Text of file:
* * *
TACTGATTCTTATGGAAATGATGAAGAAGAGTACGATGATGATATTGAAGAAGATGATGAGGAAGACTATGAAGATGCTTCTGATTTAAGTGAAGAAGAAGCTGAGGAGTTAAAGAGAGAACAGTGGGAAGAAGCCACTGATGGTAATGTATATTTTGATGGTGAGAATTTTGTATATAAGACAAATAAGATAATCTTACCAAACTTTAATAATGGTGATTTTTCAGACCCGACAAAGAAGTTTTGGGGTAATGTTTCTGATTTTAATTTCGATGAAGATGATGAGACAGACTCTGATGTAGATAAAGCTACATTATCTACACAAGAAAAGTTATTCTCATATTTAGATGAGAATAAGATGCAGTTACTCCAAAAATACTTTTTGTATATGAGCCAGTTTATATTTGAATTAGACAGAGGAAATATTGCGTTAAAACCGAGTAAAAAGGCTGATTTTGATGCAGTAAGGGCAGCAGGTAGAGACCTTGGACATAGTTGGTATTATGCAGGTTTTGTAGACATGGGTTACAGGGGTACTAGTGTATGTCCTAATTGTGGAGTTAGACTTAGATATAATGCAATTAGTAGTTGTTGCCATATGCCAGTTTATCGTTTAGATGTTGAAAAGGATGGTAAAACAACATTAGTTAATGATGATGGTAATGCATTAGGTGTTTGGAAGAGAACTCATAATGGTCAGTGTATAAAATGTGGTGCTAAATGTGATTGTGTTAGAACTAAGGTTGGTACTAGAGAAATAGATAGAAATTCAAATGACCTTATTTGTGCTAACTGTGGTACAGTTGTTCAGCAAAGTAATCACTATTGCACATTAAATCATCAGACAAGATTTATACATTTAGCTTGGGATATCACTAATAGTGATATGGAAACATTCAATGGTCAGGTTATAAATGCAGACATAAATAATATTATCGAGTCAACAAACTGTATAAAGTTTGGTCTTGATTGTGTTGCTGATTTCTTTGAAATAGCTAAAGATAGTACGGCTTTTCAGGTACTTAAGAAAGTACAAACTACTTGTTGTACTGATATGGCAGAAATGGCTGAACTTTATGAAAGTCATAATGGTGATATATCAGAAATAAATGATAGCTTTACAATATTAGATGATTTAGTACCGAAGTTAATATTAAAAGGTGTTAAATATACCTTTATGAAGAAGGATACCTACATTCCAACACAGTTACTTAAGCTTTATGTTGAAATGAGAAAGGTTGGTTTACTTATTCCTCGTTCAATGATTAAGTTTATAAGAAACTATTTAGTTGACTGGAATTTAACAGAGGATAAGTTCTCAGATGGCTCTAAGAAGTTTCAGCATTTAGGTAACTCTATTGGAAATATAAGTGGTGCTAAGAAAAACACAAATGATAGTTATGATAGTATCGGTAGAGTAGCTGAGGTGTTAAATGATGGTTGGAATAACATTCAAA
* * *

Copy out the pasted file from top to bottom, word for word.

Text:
TACTGATTCTTATGGAAATGATGAAGAAGAGTACGATGATGATATTGAAGAAGATGATGAGGAAGACTATGAAGATGCTTCTGATTTAAGTGAAGAAGAAGCTGAGGAGTTAAAGAGAGAACAGTGGGAAGAAGCCACTGATGGTAATGTATATTTTGATGGTGAGAATTTTGTATATAAGACAAATAAGATAATCTTACCAAACTTTAATAATGGTGATTTTTCAGACCCGACAAAGAAGTTTTGGGGTAATGTTTCTGATTTTAATTTCGATGAAGATGATGAGACAGACTCTGATGTAGATAAAGCTACATTATCTACACAAGAAAAGTTATTCTCATATTTAGATGAGAATAAGATGCAGTTACTCCAAAAATACTTTTTGTATATGAGCCAGTTTATATTTGAATTAGACAGAGGAAATATTGCGTTAAAACCGAGTAAAAAGGCTGATTTTGATGCAGTAAGGGCAGCAGGTAGAGACCTTGGACATAGTTGGTATTATGCAGGTTTTGTAGACATGGGTTACAGGGGTACTAGTGTATGTCCTAATTGTGGAGTTAGACTTAGATATAATGCAATTAGTAGTTGTTGCCATATGCCAGTTTATCGTTTAGATGTTGAAAAGGATGGTAAAACAACATTAGTTAATGATGATGGTAATGCATTAGGTGTTTGGAAGAGAACTCATAATGGTCAGTGTATAAAATGTGGTGCTAAATGTGATTGTGTTAGAACTAAGGTTGGTACTAGAGAAATAGATAGAAATTCAAATGACCTTATTTGTGCTAACTGTGGTACAGTTGTTCAGCAAAGTAATCACTATTGCACATTAAATCATCAGACAAGATTTATACATTTAGCTTGGGATATCACTAATAGTGATATGGAAACATTCAATGGTCAGGTTATAAATGCAGACATAAATAATATTATCGAGTCAACAAACTGTATAAAGTTTGGTCTTGATTGTGTTGCTGATTTCTTTGAAATAGCTAAAGATAGTACGGCTTTTCAGGTACTTAAGAAAGTACAAACTACTTGTTGTACTGATATGGCAGAAATGGCTGAACTTTATGAAAGTCATAATGGTGATATATCAGAAATAAATGATAGCTTTACAATATTAGATGATTTAGTACCGAAGTTAATATTAAAAGGTGTTAAATATACCTTTATGAAGAAGGATACCTACATTCCAACACAGTTACTTAAGCTTTATGTTGAAATGAGAAAGGTTGGTTTACTTATTCCTCGTTCAATGATTAAGTTTATAAGAAACTATTTAGTTGACTGGAATTTAACAGAGGATAAGTTCTCAGATGGCTCTAAGAAGTTTCAGCATTTAGGTAACTCTATTGGAAATATAAGTGGTGCTAAGAAAAACACAAATGATAGTTATGATAGTATCGGTAGAGTAGCTGAGGTGTTAAATGATGGTTGGAATAACATTCAAA